Two Can Play That Game
2 out of 5 stars
R E V I E W   B Y   R I C H   C L I N E
the rules are simple This is another of those undemanding rom-coms from black America that's full of attitude and energy, and yet doesn't really offer anythign particularly new to a general cinema audience. Shante (Fox) is a very successful ad exec who knows she has a good man in the equally successful Keith (Chestnut). So she spends her time helping her friends (Jones, Robinson and Mo'Nique) sort out all their man trouble by teaching them the rules of the relationship game. Then she gets in a small spot of bother herself when she catches Keith out with a woman from the office. And she also doesn't much like his working with the town 'ho (Union). So she starts a 10-day procedure to get him back. But he and his pal (Anderson) are playing the game too.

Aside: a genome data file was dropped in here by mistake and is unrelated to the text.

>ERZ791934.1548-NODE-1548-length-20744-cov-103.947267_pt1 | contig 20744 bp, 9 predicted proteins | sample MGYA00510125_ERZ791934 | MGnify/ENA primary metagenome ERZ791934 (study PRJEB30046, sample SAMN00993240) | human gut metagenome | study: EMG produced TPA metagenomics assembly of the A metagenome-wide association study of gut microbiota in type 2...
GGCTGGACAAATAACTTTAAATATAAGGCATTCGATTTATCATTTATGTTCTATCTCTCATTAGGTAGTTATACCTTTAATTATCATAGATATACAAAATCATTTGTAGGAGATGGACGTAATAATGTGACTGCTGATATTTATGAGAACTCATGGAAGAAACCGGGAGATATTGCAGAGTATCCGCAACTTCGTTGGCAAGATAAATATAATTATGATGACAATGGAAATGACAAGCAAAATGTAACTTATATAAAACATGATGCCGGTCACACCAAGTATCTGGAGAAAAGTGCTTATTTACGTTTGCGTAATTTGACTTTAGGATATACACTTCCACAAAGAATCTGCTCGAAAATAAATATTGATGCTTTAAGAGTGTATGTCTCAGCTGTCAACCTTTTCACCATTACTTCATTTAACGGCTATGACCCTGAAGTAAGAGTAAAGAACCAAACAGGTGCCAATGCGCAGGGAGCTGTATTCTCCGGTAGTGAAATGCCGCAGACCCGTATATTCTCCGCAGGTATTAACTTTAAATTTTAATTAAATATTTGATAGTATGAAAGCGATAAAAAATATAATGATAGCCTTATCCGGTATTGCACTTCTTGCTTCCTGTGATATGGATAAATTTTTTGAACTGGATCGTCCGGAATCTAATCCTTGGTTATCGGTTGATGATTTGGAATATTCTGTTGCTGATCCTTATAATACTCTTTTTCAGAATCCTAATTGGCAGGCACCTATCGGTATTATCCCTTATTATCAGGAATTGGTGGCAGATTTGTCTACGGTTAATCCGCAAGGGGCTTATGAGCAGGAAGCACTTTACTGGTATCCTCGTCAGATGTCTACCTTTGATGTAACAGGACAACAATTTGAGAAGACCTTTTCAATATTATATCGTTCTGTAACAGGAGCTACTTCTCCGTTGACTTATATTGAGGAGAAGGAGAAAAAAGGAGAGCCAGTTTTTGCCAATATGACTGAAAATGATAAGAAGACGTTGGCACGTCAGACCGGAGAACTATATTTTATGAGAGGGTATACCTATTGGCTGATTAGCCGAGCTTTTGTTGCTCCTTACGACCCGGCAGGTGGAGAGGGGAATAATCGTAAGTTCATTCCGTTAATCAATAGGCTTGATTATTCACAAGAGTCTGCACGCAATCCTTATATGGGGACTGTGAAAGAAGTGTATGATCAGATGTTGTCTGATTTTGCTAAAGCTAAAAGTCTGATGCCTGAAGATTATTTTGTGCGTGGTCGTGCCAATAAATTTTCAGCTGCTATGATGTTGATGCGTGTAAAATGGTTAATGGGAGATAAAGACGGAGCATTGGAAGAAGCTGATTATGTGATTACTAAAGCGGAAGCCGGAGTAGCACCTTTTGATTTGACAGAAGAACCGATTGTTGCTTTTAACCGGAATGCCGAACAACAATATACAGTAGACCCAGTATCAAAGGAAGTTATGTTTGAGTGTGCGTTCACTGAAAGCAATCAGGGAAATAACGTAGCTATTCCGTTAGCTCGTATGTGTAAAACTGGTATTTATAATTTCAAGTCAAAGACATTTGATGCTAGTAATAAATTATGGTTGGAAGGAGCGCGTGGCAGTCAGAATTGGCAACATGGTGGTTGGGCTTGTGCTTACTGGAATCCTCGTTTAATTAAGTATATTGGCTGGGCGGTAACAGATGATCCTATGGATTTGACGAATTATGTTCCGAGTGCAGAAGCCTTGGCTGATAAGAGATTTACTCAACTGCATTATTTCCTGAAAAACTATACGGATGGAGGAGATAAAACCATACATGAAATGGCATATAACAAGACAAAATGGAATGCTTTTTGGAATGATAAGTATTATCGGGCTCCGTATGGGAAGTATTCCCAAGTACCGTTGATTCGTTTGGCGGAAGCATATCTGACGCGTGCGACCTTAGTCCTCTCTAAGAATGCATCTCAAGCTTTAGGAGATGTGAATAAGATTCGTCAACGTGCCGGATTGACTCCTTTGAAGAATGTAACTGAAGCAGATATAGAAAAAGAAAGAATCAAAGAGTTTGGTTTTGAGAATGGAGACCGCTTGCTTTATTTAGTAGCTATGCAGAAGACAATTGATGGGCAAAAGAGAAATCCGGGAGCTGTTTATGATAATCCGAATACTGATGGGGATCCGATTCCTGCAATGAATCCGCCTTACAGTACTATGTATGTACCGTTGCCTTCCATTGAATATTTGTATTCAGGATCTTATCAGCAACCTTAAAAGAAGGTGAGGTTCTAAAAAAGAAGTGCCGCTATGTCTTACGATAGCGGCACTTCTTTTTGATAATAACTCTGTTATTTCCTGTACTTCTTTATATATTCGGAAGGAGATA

There's not a moment in this film when you don't know how it's going to end. And this makes the devise of having Shante narrate the entire film straight to camera, often right in the middle of a strong scene (or a romantic clinch). This cinematic device is so overused that it snaps us out of the story every time, so any chance for us to get involved in the story is pretty much out the window. And the cast of superb actors overplays their characters like they're in a spoof. They're always so "up" that they begin to wear us out, especially the switching back and forth between Fox's nonstop commentary and Chestnut's loud dialog with Anderson. There's still good stuff here, especially the final message, which is pretty obvious from the start, but never mind. At least it's fairly harmless and cute, with a few funny moments.

cert 15 themes, language 26.Jul.02

dir-scr Mark Brown
with Vivica A Fox, Morris Chestnut, Anthony Anderson, Tamala Jones, Wendy Raquel Robinson, Mo'Nique, Gabrielle Union, Bobby Brown, Ray Wise, Dondre T Whitfield, Yul L Spencer, David Krumholtz
release US 7.Sep.01; US 13.Sep.02
Sony
01/US 1h30

She's a bad mamma jamma. Keith tries to slip a smooth move on his angry girlfriend Shante (Chestnut and Fox).

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2002 by Rich Cline, Shadows on the Wall

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